Since its founding 25 years ago, Tontitown-based Comstar Enterprises Inc. has carved out its own niche in the trucking business.
As a service-based refrigerated carrier, Comstar hauls freight mainly to the Northeast, Southeast and Midwest parts of the country for some of the biggest names in the food industry — Tyson Foods, Windsor Foods, Pinnacle Foods Group, Schwan’s, Shaver Foods, Kerry Foods and Simmons Foods among them.
As the company moves through its silver anniversary year, Comstar President and COO Stephen Ferguson said the business has 115 trailers, about 75 trucks and drivers, and roughly 110 employees.
The carrier — which has about a dozen family members with an ownership stake — reported revenue last year of $23.5 million, a four-year increase of nearly 60%.
Operating in the shadow of much larger transportation companies makes the success more notable. J.B. Hunt Transport Services Inc. and P.A.M. Transportation Services are, of course, in Comstar’s immediate backyard. Prime Inc., the largest refrigerated carrier in the U.S., is just a couple of hours north in Springfield, Mo. John Christner Trucking is two hours west in Sapulpa, Okla., and is also considered a leader in the temperature-controlled carrier space.
Ferguson, whose grandfather Bill Ferguson started the company in 1994, said the road map for success isn’t that complicated: Know what you do well, and do it every day.
“When I was younger, we were at a carrier conference,” he recalled. “The CFO of one of our customers came out and was using a lot of big words. Really nice guy. But he said something pretty simple that’s always stuck with me, to the effect of, ‘Be brilliant at the basics, and the rest will fall into place.’
“If we can do the little things right, we’ll stay as far ahead of the game as possible.”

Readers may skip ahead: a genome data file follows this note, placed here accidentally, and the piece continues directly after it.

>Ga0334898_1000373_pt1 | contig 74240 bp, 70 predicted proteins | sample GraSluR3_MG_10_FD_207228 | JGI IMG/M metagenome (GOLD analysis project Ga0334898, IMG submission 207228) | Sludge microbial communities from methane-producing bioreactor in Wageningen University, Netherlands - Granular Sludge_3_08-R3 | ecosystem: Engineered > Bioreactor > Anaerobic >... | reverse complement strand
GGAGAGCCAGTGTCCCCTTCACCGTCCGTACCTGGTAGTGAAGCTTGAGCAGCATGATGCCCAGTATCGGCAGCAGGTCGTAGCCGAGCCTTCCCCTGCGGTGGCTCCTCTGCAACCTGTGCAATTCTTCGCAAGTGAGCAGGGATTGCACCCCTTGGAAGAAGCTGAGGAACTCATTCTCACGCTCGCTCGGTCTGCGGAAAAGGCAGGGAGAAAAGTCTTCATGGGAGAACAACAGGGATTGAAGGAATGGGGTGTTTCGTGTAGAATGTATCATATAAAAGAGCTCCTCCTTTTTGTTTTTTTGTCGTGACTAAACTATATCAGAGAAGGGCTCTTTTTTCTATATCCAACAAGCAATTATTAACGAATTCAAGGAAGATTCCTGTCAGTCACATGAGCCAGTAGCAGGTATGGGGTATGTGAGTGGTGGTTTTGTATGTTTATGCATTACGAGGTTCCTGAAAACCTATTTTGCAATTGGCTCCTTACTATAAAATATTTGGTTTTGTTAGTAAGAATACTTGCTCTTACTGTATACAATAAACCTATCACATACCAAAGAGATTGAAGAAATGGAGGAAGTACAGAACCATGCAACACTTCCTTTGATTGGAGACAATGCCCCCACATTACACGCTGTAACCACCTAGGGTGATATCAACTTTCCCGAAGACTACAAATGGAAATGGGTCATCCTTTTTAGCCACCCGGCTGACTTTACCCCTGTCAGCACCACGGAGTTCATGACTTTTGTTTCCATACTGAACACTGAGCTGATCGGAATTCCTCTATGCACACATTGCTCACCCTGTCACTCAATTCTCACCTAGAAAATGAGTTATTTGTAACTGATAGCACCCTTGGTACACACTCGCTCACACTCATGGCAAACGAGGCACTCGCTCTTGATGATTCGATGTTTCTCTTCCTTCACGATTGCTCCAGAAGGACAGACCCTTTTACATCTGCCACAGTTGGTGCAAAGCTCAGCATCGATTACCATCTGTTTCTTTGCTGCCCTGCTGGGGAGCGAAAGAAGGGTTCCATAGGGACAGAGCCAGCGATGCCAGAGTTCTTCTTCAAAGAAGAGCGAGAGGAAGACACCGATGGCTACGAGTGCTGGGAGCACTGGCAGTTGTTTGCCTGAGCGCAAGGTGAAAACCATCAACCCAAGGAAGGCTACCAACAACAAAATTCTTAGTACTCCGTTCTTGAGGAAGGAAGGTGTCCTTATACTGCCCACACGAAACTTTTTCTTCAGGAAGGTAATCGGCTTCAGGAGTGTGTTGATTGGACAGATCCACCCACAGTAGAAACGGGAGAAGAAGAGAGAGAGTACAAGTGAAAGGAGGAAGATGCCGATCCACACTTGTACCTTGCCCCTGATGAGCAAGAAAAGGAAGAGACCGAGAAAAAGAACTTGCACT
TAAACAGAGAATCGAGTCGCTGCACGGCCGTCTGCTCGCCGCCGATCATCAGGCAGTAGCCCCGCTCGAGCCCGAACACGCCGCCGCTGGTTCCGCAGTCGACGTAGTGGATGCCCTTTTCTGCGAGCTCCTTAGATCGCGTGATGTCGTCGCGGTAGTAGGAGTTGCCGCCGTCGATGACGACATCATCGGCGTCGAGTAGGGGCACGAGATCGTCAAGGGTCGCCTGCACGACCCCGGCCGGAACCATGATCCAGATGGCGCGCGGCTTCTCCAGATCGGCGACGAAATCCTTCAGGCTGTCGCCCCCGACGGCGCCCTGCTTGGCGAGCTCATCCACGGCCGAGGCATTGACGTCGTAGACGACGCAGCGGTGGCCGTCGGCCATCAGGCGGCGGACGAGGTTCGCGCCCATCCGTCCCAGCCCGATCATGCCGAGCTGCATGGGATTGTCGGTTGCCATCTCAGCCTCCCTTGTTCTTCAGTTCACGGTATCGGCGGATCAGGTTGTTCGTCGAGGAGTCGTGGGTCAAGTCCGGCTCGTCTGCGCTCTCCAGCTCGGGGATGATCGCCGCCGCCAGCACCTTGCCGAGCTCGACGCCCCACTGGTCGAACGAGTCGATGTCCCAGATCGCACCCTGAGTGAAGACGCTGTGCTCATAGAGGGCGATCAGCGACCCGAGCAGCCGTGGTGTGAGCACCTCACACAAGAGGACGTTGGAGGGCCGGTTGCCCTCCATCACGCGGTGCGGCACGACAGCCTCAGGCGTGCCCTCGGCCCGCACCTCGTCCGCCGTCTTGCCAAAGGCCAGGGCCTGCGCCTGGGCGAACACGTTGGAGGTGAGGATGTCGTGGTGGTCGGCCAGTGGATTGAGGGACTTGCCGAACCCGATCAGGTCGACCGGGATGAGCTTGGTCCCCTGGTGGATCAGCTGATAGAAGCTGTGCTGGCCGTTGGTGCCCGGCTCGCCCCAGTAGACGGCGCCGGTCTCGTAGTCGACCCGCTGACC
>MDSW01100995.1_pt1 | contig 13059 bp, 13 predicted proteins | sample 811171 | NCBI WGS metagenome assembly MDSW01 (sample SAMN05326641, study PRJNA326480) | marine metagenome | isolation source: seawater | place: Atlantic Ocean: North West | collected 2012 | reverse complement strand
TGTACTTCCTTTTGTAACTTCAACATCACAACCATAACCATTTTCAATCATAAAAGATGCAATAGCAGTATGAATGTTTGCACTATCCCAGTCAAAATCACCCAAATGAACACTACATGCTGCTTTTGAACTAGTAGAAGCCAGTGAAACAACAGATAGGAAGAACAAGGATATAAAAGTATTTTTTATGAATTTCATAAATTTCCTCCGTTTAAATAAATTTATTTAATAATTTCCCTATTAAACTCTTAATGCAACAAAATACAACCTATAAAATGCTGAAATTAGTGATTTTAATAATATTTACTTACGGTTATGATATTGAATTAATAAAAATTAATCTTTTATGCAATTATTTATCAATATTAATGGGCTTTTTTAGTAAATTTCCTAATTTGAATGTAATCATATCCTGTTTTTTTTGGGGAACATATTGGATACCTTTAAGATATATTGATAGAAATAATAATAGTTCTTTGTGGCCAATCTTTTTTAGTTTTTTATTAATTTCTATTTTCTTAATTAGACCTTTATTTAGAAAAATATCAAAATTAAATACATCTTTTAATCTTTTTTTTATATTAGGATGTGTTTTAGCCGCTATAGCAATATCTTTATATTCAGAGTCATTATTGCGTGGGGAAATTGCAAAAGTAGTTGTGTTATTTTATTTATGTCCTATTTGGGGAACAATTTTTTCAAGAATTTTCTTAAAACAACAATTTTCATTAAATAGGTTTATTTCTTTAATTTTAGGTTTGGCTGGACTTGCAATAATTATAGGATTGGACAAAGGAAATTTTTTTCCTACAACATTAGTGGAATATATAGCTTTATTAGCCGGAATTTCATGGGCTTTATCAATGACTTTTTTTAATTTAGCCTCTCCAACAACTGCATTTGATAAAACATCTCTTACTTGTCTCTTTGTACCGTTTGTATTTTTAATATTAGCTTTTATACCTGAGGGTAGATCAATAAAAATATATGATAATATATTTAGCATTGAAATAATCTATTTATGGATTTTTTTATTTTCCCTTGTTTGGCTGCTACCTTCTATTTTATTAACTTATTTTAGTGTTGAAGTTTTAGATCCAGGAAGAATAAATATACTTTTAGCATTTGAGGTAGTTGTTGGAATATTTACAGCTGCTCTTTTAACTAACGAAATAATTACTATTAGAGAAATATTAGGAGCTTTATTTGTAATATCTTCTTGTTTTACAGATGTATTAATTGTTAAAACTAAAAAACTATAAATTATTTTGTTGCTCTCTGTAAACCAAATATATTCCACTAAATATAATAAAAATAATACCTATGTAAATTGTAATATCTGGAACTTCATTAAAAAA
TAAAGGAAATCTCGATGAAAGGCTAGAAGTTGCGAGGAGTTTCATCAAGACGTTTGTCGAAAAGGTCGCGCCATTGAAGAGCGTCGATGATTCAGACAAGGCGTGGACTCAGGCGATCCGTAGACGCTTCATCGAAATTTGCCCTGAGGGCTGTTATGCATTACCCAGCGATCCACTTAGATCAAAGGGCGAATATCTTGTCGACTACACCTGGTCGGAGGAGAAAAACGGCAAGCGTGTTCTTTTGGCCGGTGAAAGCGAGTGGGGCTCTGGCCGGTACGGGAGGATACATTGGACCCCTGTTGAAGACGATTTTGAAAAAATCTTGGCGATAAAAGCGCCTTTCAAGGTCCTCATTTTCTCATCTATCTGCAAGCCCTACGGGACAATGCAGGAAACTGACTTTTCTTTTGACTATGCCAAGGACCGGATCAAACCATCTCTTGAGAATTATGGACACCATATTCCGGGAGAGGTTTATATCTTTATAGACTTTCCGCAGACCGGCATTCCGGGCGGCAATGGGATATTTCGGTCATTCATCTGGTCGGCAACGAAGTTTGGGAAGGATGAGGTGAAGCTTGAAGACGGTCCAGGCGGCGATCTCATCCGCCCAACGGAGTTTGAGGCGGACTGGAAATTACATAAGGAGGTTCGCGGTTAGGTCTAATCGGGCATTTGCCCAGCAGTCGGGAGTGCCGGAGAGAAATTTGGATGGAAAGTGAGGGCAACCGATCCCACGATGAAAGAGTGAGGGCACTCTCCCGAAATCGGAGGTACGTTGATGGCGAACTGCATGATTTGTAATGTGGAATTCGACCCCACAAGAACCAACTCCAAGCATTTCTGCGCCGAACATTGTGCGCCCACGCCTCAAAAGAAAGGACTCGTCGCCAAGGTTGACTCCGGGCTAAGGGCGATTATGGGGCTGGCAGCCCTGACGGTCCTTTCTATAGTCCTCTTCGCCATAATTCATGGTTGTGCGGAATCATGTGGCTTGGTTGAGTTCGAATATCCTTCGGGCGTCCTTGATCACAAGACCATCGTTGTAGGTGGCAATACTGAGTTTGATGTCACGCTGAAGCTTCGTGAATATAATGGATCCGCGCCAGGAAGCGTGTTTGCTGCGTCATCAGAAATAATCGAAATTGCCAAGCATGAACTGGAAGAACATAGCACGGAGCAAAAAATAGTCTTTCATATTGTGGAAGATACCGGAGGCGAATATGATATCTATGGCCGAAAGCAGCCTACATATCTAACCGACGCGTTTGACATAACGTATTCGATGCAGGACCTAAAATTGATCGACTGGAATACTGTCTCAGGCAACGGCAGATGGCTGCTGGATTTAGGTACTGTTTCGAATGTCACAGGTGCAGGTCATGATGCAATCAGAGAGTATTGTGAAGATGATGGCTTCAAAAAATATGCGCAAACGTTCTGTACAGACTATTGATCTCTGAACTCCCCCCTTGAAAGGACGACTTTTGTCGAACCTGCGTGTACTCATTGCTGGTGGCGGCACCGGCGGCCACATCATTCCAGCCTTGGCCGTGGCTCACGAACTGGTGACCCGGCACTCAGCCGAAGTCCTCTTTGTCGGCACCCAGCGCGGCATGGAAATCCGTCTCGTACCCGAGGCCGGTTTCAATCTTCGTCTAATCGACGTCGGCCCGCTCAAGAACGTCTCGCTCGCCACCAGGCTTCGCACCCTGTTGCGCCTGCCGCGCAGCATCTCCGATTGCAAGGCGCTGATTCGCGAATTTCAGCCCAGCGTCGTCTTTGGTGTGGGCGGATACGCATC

An example of the little things, Ferguson said, is keeping the company’s equipment new and under warranty.
“I think the oldest [trucks] we have right now are a couple from 2017,” he said. “We’re able to reinvest in our people and our technology and our equipment. That’s really what’s kept us going.”
AN EARLY INTRODUCTION
If you mention long-distance hauls to the northeast part of the U.S., most trucking companies wince.
The region, though, is a primary run for Comstar.
“That’s a place most [trucking companies] don’t want to go,” Ferguson said. “It’s a tough area up there with the infrastructure, the weather and the traffic. It’s a mixed batch of everything, and to get back out of there and on the road is also difficult. And time is money.”
Ferguson, 38, was introduced to the trucking industry as a teenager working for his grandfather’s business.
Bill Ferguson has worked in the trucking industry for more than 50 years as a driver, broker and owner/operator of trucking companies. He came to Northwest Arkansas from Georgia in the 1960s when word began to circulate that a growing poultry business in Springdale was in need of drivers and refrigerated trucks.
“My grandfather was in the transportation business in Georgia, and his boss told him, ‘I’m going to send you to Arkansas,’” Stephen Ferguson recalled. “‘There’s a guy up there that’s got a chicken deal going on.’”